In this Autodesk Revit tutorial I am going to show how to use the Copy tool. Before reading the written article you may wish to watch the video tutorial first….
First of all we need some things to Copy! In the image below you can see that I have a very simple model- 3 wall instances, 1 window and a single desk. That’s more than enough for me to show you how this tool works.
Let’s start off by copying the window. We first select the Window element itself (1 in the image below)- this is what we want to copy. Then on the ribbon menu, select “Copy” from the “Modify Windows” panel (2)…..
Now just before we actually copy the window I just want you take a look at the Options Bar…..
We have options to “Constrain” your cursor movement to either the horizontal or vertical. There is a “Disjoin” option- more on this later. And finally there is an option to create “Multiple”copies all without having to restart the “Copy” tool each time. For this example I am going to leave both the “Constrain” and “Multiple” options turned on.
Let’s get down to business and copy that window. First click on a “start point”- in this case I am going to pick the upper right hand corner of the original window (1). Then move your cursor to the right in order to pick a point where you want the copy to be created (2). Please note that as you move your cursor to the right- Revit tells you the actual distance of the displacement between the starting point and the end point. Go ahead and click your left mouse button to create a copy of the window at that point….
Now, because we had the “Multiple” option checked (i.e. activated) we can simply carry on clicking our left mouse button to create further copies of the window instance at differing locations. In the image below you can see that I proceeded to create a third window instance on the right hand side of the wall….
Now it just happened that in the above example that the host wall is horizontal in the active view- so although we had “Constrain” activated, there was no choice other than to move the cursor horizontally in the window, because the wall dictated we did so. However we are most certainly not constrained to copying elements horizontally or vertically. Let’s copy the desk diagonally. Go ahead and select the desk and then “Copy”. This time UNCHECK the “Constrain” tick box on the Options Bar. Go ahead and pick a start point (1) and then a destination point (2). Notice how Revit also show you the angle of the displacement as well as it’s length….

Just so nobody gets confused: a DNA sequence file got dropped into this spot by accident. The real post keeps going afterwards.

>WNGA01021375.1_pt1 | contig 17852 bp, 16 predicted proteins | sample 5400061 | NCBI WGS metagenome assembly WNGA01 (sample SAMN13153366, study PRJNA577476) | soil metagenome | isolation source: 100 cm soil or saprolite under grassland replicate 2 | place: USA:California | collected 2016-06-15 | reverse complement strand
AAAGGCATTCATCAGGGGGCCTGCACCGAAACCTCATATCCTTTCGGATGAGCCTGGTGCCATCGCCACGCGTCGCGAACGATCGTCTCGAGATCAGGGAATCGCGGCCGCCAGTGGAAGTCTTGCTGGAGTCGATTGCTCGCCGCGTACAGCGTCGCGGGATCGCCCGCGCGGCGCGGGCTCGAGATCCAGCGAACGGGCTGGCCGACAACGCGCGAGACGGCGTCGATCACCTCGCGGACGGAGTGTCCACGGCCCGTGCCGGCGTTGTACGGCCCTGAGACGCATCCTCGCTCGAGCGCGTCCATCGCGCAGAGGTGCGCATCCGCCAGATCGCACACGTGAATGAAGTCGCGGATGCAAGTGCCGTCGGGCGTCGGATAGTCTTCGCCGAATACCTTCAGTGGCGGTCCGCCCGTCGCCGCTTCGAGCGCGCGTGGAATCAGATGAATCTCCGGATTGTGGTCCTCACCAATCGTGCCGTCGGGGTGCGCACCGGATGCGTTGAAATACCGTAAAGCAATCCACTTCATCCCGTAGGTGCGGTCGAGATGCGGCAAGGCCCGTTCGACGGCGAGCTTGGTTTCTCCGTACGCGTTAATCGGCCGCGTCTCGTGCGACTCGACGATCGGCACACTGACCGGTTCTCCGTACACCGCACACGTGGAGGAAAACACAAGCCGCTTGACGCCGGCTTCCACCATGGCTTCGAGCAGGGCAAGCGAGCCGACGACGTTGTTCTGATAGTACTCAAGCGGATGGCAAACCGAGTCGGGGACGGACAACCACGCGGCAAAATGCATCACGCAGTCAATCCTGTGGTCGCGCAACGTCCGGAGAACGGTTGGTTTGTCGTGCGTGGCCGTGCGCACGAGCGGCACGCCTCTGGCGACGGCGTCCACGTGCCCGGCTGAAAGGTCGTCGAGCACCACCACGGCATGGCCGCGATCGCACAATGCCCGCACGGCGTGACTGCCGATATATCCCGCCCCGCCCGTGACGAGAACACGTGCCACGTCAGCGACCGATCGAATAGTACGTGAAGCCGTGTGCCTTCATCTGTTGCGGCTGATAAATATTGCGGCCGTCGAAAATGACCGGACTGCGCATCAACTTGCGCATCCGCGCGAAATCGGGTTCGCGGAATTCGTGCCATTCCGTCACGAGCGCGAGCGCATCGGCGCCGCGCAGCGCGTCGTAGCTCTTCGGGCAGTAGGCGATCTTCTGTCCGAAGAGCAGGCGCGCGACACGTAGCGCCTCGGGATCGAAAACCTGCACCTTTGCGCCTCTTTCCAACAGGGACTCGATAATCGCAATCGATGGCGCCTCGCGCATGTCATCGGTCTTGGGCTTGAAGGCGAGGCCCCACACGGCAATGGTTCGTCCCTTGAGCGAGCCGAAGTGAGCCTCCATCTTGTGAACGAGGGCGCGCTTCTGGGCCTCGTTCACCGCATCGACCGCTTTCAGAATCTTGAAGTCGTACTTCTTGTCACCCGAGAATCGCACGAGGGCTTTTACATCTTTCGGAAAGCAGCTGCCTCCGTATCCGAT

If you know the exact distance you want between the source element and it’s copy- then simply:-
- Click on the start point
- Move your cursor to set the angle and approximate distance you need between the source object and where you want the copy to be created- but do NOT click your mouse button this time.
- Type in the numeric distance on your keyboard
- Hit the “Enter” key on your keyboard to confirm the value to Revit
Upon hitting the “Enter” key, a copy of the source element is created at that specific distance from the start point. If you have the “Multiple” option turned on for this operation, you can simply go on creating further copies as required…..
Although you are copying elements- the new objects are unique instances in their own right. For example, when we made a copy of the window- the copy created has a unique mark (i.e. Reference number) that is distinct from the source window.
- Copying objects is a “2 click” operation
- The 2 points you select create a distance and angle between the source element and where the copy will be created
- If you need lots of copies of the same element (trees, seating, lighting, etc)- turn on “Multiple” on the Options Bar
|This tutorial is taken from "The Complete Beginner's Guide to Revit Architecture" FREE online course.|
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